I Dream America

05/08/2015 12:05 pm ET | Updated May 08, 2016


I envy people who dream vividly and recall thoughts long after an event has past. I rarely remember my dreams, except one that has been recurring since my childhood. It takes on different characters and circumstances at various times, yet the theme is always the same. I dream America.

I'm deeply in love with America -- her stated values, freedoms and enabling of her people from all walks of life to succeed. America is awesome, and I'd like to marry her if she'll have me. But our love affair is complicated. We can't just walk down the church aisle into wedded bliss, as many people would like us to. We have some things to work out first.

You see, I'm black and gay; America is white and straight. We love each other but we're from different sides of the proverbial tracks. I've been able to cross the tracks, even living in her neighborhood for a while, so I understand her perspectives. However, she's never lived my realities, which I sometimes resent. America means well, for sure, but she's a bit selfish and unrealistic. In my dreams, though, she's perfect.

America is perfect when she values me for who I am, rather than as a stereotype. And when she listens as I share my hopes, feelings, and especially my pains. I've noticed that she sometimes lacks sensitivity to the suffering of people closest to her. They say we hurt those closest to us. Maybe that's true. America and I are really close. She lashes out when she's angry, scared or sees me only through her limited perspective, which are like little traumas to my spirit.

When I explain these things to her, it's like preaching either to the choir or the dead. I've written her love letters explaining the intersectionality of institutionalized racism, externalized bias, psychosis and radicalization to help her understand why some African Americans might be drawn to extremist groups like ISIS, for instance; why some African Americans riot; and the costs of bias and microaggressions. But she rarely listens.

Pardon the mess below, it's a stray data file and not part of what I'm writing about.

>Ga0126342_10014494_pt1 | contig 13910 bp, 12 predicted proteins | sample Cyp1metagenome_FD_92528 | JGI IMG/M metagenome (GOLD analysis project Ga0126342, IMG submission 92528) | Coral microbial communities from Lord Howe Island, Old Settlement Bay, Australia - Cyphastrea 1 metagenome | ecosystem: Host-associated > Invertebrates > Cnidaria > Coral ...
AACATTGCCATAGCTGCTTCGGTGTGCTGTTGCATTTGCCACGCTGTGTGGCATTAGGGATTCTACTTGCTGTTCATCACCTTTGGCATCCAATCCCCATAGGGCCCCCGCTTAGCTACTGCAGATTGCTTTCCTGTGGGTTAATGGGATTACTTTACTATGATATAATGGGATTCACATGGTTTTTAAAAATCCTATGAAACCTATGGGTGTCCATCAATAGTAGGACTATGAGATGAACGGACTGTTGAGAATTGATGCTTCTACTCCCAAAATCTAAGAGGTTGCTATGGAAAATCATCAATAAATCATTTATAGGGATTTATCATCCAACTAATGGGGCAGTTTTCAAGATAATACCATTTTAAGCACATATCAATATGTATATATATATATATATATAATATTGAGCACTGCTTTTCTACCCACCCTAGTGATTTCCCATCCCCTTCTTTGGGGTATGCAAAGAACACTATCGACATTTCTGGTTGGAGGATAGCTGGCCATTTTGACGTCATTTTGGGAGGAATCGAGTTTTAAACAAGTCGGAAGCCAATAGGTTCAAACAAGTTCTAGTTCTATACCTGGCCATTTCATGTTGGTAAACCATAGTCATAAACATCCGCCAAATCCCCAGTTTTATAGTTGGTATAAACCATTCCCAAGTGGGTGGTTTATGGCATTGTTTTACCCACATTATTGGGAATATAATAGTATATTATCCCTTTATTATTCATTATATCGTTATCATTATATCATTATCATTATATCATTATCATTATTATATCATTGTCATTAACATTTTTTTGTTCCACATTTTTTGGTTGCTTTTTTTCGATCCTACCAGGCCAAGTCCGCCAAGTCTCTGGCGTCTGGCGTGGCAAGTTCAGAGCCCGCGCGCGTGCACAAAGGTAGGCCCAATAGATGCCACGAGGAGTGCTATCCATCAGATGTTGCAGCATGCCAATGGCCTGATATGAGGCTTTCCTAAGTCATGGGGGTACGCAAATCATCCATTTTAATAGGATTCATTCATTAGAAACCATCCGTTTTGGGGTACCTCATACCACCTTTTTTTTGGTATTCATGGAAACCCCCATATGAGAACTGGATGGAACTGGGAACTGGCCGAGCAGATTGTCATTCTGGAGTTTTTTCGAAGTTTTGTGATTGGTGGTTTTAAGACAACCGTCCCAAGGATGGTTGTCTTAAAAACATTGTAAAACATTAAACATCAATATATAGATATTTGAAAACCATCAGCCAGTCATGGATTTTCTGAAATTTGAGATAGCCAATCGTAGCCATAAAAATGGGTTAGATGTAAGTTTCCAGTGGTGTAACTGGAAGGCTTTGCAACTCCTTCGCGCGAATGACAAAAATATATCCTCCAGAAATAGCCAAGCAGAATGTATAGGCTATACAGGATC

Her response to my authenticity has been mixed. She's of two spirits, one accepting and the other deeply hostile, owing to her sense that I may be blaming her, not taking responsibility for myself, or the fact that she harbors racist feelings toward me. Some of her less favorable comments have been really nasty. I don't share her confusion about my own realities including my love for her, which leaves me most uneasy with her at times.

If I could remake America, I wouldn't add a thing. She's got it all. Instead, I'd take away some things. First, I'd remove bigotry because it turns her beauty into ugliness. America's bigotry stems from her fear of crossing the tracks to be exposed to the rawness of life outside of privilege. Fear blinds her to her biases in response to her superseding need for perceived security. It turns her empathy and sense of right into sarcasm, microaggression and, sometimes, outright discrimination.

Next, I'd get rid of her racial framework in which white represents the most preferred and black the least desired. America's neurosis about race has caused me to acquire a love-hate relationship with my own blackness. I'm proud to be black and wouldn't change to any other race if I could. But I'd substitute being black for being excellent in a heartbeat. In fact, I've asked America to never see me as black. Instead, I wish that she would see my blackness as an expression of my humanity. Imagine if the blackness of Trayvon Martin, Michael Brown, Eric Garner, Tamir Rice, Walter Scott and Freddie Gray had been seen as expressions of excellence rather than criminality and inferiority. Might they be alive today?

A lot of people don't understand that as abiding as my love is for America, so too is that of those who riot in streets against her oppression. I'm lucky to get some love back from her in the form of opportunities, while others' love for America goes unrequited, leaving them emotionally bruised, especially when they sense they've been wronged. The result has been long periods of quiet acceptance of rejection punctuated by brief revolutions to regain emotional equilibrium, personal dignity, and the possibility of a better future.

America is more than a country, she's a culture -- a way of being through which we come into our own via our relationships with her and each other. Her impact is on every aspect of our lives, so it should be understandable that our feelings about her run deep; there is conflict. We're going through a lot right now. I'm willing to do the work to make our relationship a success. I hope she is too.